Anyone with a taste for the arcane has heard of Kutna Hora, the medieval town 70 kilometers (43 miles) east of Prague, with its assortment of esoteric treasures – the Gothic cathedral of St. Barbara, the underground labyrinth of silver mines and the ossuary, or bone church,” in the nearby town of Sedlec. But if you’re willing to explore beyond the obvious, there is a more intriguing route through town encompassing a mysterious chapter of the city’s history. The ossuary is only the first stop on a Philosopher’s Walk” that loops into the heart of Kutna Hora to the Alchemy Museum, the country’s only establishment to pay tribute to an ages-old mystical tradition. Located in Palackeho namesti, the museum is operated by Michal Pober, a former shiatsu instructor with a penchant for alchemical history and a flair for storytelling. At the end of the 16th and the beginning of the 17th century, alchemy went through a tremendous boom in Europe. The Prague-based Holy Roman Emperor Rudolph II was the highest of many noblemen who employed alchemists in the hope of discovering the secret formula for creating gold. According to museum placards, many of the world’s leading alchemists visited the area now known as the Czech Republic, including Swiss physician Philippus Paracelsus, who is said to have acquired his vitriol in Kutna Hora. A museum placard displays the alchemist’s goals as if they were a checklist for those considering signing up for a lifetime quest: first and foremost, to discover the elixir of life,” a rejuvenating concoction that confers immortality. Other goals include finding the secret formula to convert base metals into gold, and the general preparation of remedies of great quality and purity … achieved by separating the pure from the impure to achieve perfection.”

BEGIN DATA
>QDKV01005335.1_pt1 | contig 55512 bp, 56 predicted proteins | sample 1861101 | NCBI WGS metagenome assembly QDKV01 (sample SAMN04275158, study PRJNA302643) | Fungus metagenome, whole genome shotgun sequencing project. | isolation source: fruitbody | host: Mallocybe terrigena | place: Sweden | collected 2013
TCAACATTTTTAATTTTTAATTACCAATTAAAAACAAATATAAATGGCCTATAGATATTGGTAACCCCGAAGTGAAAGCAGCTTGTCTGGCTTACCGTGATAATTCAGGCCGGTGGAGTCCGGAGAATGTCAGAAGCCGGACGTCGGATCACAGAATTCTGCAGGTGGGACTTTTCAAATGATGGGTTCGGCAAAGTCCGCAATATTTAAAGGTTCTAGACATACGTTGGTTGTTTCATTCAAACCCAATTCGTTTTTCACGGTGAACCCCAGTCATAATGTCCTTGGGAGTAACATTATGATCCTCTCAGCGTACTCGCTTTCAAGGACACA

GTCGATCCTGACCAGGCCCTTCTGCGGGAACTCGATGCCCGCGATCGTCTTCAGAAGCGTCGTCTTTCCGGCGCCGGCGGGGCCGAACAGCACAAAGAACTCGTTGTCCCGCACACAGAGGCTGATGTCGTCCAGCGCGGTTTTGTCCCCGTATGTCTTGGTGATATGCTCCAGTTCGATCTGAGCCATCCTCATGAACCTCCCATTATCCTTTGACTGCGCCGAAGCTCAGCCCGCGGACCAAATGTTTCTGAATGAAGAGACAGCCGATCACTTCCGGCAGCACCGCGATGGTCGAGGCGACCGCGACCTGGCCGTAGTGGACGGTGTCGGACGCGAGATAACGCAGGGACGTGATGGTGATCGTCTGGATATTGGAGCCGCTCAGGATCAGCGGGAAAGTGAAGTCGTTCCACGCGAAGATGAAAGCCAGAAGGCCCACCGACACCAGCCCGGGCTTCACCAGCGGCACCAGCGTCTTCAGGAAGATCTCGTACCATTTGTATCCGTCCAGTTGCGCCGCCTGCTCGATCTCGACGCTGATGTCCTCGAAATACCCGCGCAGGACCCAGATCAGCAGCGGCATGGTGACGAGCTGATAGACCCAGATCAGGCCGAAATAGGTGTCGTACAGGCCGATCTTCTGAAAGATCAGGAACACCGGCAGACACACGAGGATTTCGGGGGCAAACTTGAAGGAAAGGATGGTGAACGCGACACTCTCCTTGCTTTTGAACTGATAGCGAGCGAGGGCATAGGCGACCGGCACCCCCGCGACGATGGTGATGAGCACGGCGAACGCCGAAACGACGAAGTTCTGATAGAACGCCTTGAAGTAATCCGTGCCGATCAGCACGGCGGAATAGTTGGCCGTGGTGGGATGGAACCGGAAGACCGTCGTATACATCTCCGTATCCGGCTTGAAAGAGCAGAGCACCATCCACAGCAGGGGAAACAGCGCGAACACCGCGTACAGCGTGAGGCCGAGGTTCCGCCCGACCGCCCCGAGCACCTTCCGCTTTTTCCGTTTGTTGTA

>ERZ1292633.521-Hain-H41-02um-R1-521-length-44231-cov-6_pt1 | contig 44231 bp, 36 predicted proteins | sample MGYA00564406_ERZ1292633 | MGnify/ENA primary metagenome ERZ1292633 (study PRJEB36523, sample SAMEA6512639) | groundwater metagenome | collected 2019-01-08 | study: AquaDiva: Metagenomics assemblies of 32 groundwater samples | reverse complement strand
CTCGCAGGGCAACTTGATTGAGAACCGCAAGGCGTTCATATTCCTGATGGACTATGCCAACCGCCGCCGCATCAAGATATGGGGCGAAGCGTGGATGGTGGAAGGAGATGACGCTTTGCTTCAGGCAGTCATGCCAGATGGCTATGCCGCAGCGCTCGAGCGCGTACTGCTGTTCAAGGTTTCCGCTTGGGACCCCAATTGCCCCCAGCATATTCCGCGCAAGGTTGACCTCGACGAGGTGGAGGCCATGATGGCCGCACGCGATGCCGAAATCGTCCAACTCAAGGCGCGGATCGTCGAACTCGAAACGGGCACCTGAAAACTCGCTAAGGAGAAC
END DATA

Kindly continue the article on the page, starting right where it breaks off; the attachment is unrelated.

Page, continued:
Back in time
The museum’s location – in a grand stone building complete with massive creaking doors, an underground laboratory and a Gothic tower straight out of an Edward Gorey drawing – is no coincidence. Legend holds that Jiri of Podebrady’s alchemist son Prince Hynek – who conducted experiments in a basement laboratory – also once inhabited the place. The building’s architectural layout supports this theory: The tower contains a round, majestic room that appears to be a small chapel or oratory, and the basement harbors a deep pit that could have been used by a black” (illegal) metallurgist sifting through metals for forbidden secrets. All alchemy laboratories contained a separate space for working and praying, as dictated by the Latin phrase Ora et Labora (Pray and Work), which alchemists abided by. Only by balancing their quest for material wealth with spiritual transcendence could they achieve success in their experiments. Walking through the museum corridors feels like a time trip back to King Arthur’s castle library, with framed illustrations from old alchemy books hanging on the walls. In one, representing the fusion of two substances, a tiny bird flutters up from the mouth of a glass bottle where a pair of naked lovers lay intertwined.
Pober is well cast in his role as museum curator and guide. With his shaggy white hair, beard and glasses, he resembles the drawings of alchemists in books. His British lilt echoes eerily as he explains the assortment of objects, meant to invoke an alchemist’s study, laid out on the chapel table: candles, a feather and an inkwell, a first edition of an alchemy book with recipes for various potions, a human skull (no one in particular) and a small, shriveled crocodile the size of a Czech sausage. Reptiles, Pober explains, represent the first stage of experimentation, reflecting alchemy’s ancient Egyptian roots. He admits that the crocodile, given to him by a taxidermist friend, is a bit of a joke and then points to two large metal rings dangling from the ceiling overhead about six feet apart. We have the perfect spot waiting for when we get the real one!”